In summary, the charge-mediated binding scheme of metals to oxide films is closely related to the possibility to transfer electrons through the insulating spacer. The dominant transport mechanism is electron tunneling from the Fermi level of the metal substrate through the oxide layer. The tunneling probability depends exponentially on the oxide thickness, and to a smaller extent on the gap size, as already discussed by Cabrera and Mott.33,76 As an interesting consequence, the growth regime of Au on thin oxide films might be altered, simply by increasing the film thickness until tunneling transport becomes impossible.37 Whereas only 2D islands are found on 3 ML MgO/Ag(001) films, a dimensionality crossover to 3D particles occurs on 8 ML films that do not support charge transfer anymore.38 These experiments have been reproduced by DFT calculations, addressing the shape of Au8 clusters on 2 and 5 ML thick MgO/Ag(001) films.33 With increasing oxide thickness, the amount of charge transfer was found to decrease by 50%, causing the interfacial adhesion to drop from 0.7 to 0.35 eV per interfacial atom. As a result, the initially planar Au8 cluster turned 3D on the thicker film in order to increase the number of Au–Au bonds and to counterbalance the loss in interfacial adhesion. Both experiments and theory therefore confirm the importance of charge transfer in determining the growth shape of metals on thin-film systems.

Metal growth on doped oxide materials

The former paragraphs have demonstrated how the equilibrium shape of metal particles on oxide supports depends on the charge state of the deposits. It turned out that charged species, either single atoms or small aggregates, tend to bind stronger to ionic oxides, as they exhibit additional electrostatic and polaronic interaction channels that are not available for neutral entities.33,53 However, the concept of charge-mediated control of the metal–oxide adhesion seems to be restricted to ultrathin films, as the extra electrons are provided by a metal substrate and need to tunnel through the insulating spacer layer. In contrast, the request to tailor the equilibrium shape of metal particles becomes particularly large on bulk oxides as used in heterogeneous catalysis, reflecting the large dependence of the chemical behavior of metal–oxide systems on the particle shape.77–80 The relation between chemical reactivity and geometry of the active metal species has been explored in detail for gold.81 Raft-shaped Au islands on iron oxide, for example, have been identified as the active entities in the low-temperature oxidation of CO.82,83 Also in the Au–TiO2 system, bi-layer deposits turned out to be the most active.30,84 Both results suggest a special role of the perimeter sites of metal deposits, which enable molecules to interact simultaneously with the metal and the oxide support. As those sites are most abundant on flat metal islands, a close interrelation between structure and reactivity is not surprising. We note in passing that the shape affects also other fundamental properties of metal deposits, e.g. their electronic structure and optical response,85,86 which renders a careful shape control relevant for applications in microelectronics, nano-optics, and photo-catalysis as well.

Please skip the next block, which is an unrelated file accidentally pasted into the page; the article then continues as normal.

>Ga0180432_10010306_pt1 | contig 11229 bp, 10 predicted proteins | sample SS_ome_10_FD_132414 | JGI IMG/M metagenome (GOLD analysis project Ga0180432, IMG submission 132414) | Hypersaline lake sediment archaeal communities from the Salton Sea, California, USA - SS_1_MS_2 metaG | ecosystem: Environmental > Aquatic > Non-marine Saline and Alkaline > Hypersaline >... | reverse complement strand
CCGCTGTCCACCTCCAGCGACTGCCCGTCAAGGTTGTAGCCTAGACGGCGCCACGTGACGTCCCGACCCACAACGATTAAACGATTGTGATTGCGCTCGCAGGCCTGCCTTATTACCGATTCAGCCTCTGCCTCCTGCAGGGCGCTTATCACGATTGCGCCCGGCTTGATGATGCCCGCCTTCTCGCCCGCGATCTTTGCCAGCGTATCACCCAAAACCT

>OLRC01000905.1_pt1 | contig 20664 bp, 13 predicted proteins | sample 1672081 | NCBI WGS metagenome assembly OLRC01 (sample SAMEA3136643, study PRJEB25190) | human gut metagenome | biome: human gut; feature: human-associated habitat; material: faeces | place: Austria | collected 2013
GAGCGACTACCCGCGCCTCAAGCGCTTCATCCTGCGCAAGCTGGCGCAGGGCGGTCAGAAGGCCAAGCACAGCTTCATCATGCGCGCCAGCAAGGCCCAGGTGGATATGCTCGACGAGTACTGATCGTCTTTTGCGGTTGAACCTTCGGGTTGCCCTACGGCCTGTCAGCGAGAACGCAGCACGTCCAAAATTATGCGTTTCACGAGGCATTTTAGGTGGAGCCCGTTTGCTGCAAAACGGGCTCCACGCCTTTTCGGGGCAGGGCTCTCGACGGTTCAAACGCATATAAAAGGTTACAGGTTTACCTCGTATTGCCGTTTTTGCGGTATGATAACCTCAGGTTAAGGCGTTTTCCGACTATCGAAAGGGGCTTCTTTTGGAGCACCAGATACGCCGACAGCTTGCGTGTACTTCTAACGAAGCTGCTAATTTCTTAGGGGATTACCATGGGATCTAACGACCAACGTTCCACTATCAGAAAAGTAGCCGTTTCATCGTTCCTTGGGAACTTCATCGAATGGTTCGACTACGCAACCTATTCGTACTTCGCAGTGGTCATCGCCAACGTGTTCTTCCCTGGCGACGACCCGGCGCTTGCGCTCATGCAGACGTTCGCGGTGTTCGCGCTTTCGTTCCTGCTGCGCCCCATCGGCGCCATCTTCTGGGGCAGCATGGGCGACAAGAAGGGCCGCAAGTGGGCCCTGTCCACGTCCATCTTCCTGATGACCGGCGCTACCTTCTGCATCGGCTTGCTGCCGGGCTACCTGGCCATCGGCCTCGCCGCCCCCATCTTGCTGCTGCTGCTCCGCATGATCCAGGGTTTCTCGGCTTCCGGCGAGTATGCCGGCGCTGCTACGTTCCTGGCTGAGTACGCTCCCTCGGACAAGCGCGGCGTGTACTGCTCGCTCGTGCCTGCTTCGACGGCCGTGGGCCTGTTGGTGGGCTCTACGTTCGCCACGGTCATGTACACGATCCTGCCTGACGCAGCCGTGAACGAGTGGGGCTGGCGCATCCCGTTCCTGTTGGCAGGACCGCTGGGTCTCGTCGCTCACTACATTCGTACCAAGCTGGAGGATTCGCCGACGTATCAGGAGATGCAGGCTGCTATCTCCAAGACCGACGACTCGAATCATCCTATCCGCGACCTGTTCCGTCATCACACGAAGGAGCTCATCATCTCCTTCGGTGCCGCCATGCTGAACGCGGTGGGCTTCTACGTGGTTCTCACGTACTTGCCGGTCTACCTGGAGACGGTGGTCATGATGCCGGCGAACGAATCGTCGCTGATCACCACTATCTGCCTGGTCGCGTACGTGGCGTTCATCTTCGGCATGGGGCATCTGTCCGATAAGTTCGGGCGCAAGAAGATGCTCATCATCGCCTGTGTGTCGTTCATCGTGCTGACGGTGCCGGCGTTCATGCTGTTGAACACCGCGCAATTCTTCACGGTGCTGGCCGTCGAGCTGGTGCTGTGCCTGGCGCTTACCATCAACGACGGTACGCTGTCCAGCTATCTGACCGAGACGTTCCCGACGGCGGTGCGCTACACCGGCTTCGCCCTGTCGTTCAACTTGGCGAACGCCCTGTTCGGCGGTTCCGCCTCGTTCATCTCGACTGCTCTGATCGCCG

One possibility to extend the concept of charge-mediated particle growth to bulk oxides is the insertion of suitable charge sources directly into the oxide material, preferentially into a near-surface region to allow for charge exchange with adsorbates. By this means, all advantageous effects of charge control could be maintained for oxide slabs of arbitrary thickness. The fundamental approach to insert charge centers into a material is doping, and the underlying concepts have been introduced and brought to perfection already in the mature field of semiconductor technology. Surprisingly, the art of doping is less advanced to what oxide concerns, which relates to a number of peculiarities in these materials. Oxides are subject to self-doping either by native defects or by unwanted impurities, the concentration of which is difficult to control experimentally.87 Both lattice defects and impurity ions may adopt different charge states in the oxide lattice,88,89 a variability that leads to pronounced compensation effects and is less common in semiconductors. And finally, the dopants may be electrically inactive in a wide-gap insulator, as thermal excitation is insufficient to promote electrons from defect states into bulk bands. As a result, the excess charges remain trapped at the host ions and are unavailable for charge transfer. The following examples demonstrate, however, that doping is a versatile approach to control the growth of metals even on bulk-like oxide materials.39,40,90–94 The underlying concepts are thereby similar to the charge-transfer picture developed for thin films before.

In general, doping is carried out with impurity ions that adopt either a higher or a lower valence state than the substituted ions in the oxide lattice. In rare cases, also charge-preserving doping is realized, and geometric and strain effects, and not charge transfer, become relevant in these cases. Whereas high-valence dopants may serve as charge donors and provide extra electrons, undervalent dopants have acceptor character and may accommodate electrons from suitable adsorbates. Based on the above considerations we now expect that charge donors in an oxide lattice have a similar influence on the particle shape as the metal support below a thin oxide film.